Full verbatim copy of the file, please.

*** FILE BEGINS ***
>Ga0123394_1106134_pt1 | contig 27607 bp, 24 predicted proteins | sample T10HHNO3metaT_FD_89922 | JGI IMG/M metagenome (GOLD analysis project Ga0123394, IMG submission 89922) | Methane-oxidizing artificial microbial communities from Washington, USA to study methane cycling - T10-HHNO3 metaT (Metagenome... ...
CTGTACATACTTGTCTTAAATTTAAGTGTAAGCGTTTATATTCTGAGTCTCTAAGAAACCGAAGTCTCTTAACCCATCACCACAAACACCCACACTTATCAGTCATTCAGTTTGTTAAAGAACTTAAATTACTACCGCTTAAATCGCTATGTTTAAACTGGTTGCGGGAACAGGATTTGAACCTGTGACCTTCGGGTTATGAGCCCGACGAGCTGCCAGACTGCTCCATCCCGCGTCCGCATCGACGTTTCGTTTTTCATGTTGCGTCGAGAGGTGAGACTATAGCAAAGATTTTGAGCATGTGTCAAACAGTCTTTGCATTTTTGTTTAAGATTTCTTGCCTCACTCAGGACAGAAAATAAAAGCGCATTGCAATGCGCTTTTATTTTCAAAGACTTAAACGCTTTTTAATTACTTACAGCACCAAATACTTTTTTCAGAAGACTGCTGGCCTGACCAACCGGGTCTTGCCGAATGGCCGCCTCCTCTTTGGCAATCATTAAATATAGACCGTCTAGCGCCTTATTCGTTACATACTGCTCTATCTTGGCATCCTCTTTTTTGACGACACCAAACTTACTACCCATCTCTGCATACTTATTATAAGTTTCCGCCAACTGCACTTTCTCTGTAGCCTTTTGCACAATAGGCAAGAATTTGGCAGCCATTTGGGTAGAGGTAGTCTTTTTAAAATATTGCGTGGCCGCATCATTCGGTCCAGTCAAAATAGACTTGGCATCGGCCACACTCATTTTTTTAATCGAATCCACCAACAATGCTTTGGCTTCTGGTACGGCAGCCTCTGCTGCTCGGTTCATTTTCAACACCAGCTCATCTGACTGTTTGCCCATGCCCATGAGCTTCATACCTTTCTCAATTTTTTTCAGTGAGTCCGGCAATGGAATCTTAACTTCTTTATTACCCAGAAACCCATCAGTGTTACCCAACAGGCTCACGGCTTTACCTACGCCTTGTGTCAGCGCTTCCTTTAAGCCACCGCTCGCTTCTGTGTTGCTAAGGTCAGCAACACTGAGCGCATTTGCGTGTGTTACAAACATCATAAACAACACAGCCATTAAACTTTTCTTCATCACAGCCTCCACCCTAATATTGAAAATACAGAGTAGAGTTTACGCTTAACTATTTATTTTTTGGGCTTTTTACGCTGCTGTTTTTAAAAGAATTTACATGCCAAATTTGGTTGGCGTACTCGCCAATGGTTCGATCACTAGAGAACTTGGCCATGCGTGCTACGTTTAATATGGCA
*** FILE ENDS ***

>Ga0123394_1106134_pt1 | contig 27607 bp, 24 predicted proteins | sample T10HHNO3metaT_FD_89922 | JGI IMG/M metagenome (GOLD analysis project Ga0123394, IMG submission 89922) | Methane-oxidizing artificial microbial communities from Washington, USA to study methane cycling - T10-HHNO3 metaT (Metagenome... ...
CTGTACATACTTGTCTTAAATTTAAGTGTAAGCGTTTATATTCTGAGTCTCTAAGAAACCGAAGTCTCTTAACCCATCACCACAAACACCCACACTTATCAGTCATTCAGTTTGTTAAAGAACTTAAATTACTACCGCTTAAATCGCTATGTTTAAACTGGTTGCGGGAACAGGATTTGAACCTGTGACCTTCGGGTTATGAGCCCGACGAGCTGCCAGACTGCTCCATCCCGCGTCCGCATCGACGTTTCGTTTTTCATGTTGCGTCGAGAGGTGAGACTATAGCAAAGATTTTGAGCATGTGTCAAACAGTCTTTGCATTTTTGTTTAAGATTTCTTGCCTCACTCAGGACAGAAAATAAAAGCGCATTGCAATGCGCTTTTATTTTCAAAGACTTAAACGCTTTTTAATTACTTACAGCACCAAATACTTTTTTCAGAAGACTGCTGGCCTGACCAACCGGGTCTTGCCGAATGGCCGCCTCCTCTTTGGCAATCATTAAATATAGACCGTCTAGCGCCTTATTCGTTACATACTGCTCTATCTTGGCATCCTCTTTTTTGACGACACCAAACTTACTACCCATCTCTGCATACTTATTATAAGTTTCCGCCAACTGCACTTTCTCTGTAGCCTTTTGCACAATAGGCAAGAATTTGGCAGCCATTTGGGTAGAGGTAGTCTTTTTAAAATATTGCGTGGCCGCATCATTCGGTCCAGTCAAAATAGACTTGGCATCGGCCACACTCATTTTTTTAATCGAATCCACCAACAATGCTTTGGCTTCTGGTACGGCAGCCTCTGCTGCTCGGTTCATTTTCAACACCAGCTCATCTGACTGTTTGCCCATGCCCATGAGCTTCATACCTTTCTCAATTTTTTTCAGTGAGTCCGGCAATGGAATCTTAACTTCTTTATTACCCAGAAACCCATCAGTGTTACCCAACAGGCTCACGGCTTTACCTACGCCTTGTGTCAGCGCTTCCTTTAAGCCACCGCTCGCTTCTGTGTTGCTAAGGTCAGCAACACTGAGCGCATTTGCGTGTGTTACAAACATCATAAACAACACAGCCATTAAACTTTTCTTCATCACAGCCTCCACCCTAATATTGAAAATACAGAGTAGAGTTTACGCTTAACTATTTATTTTTTGGGCTTTTTACGCTGCTGTTTTTAAAAGAATTTACATGCCAAATTTGGTTGGCGTACTCGCCAATGGTTCGATCACTAGAGAACTTGGCCATGCGTGCTACGTTTAATATGGCA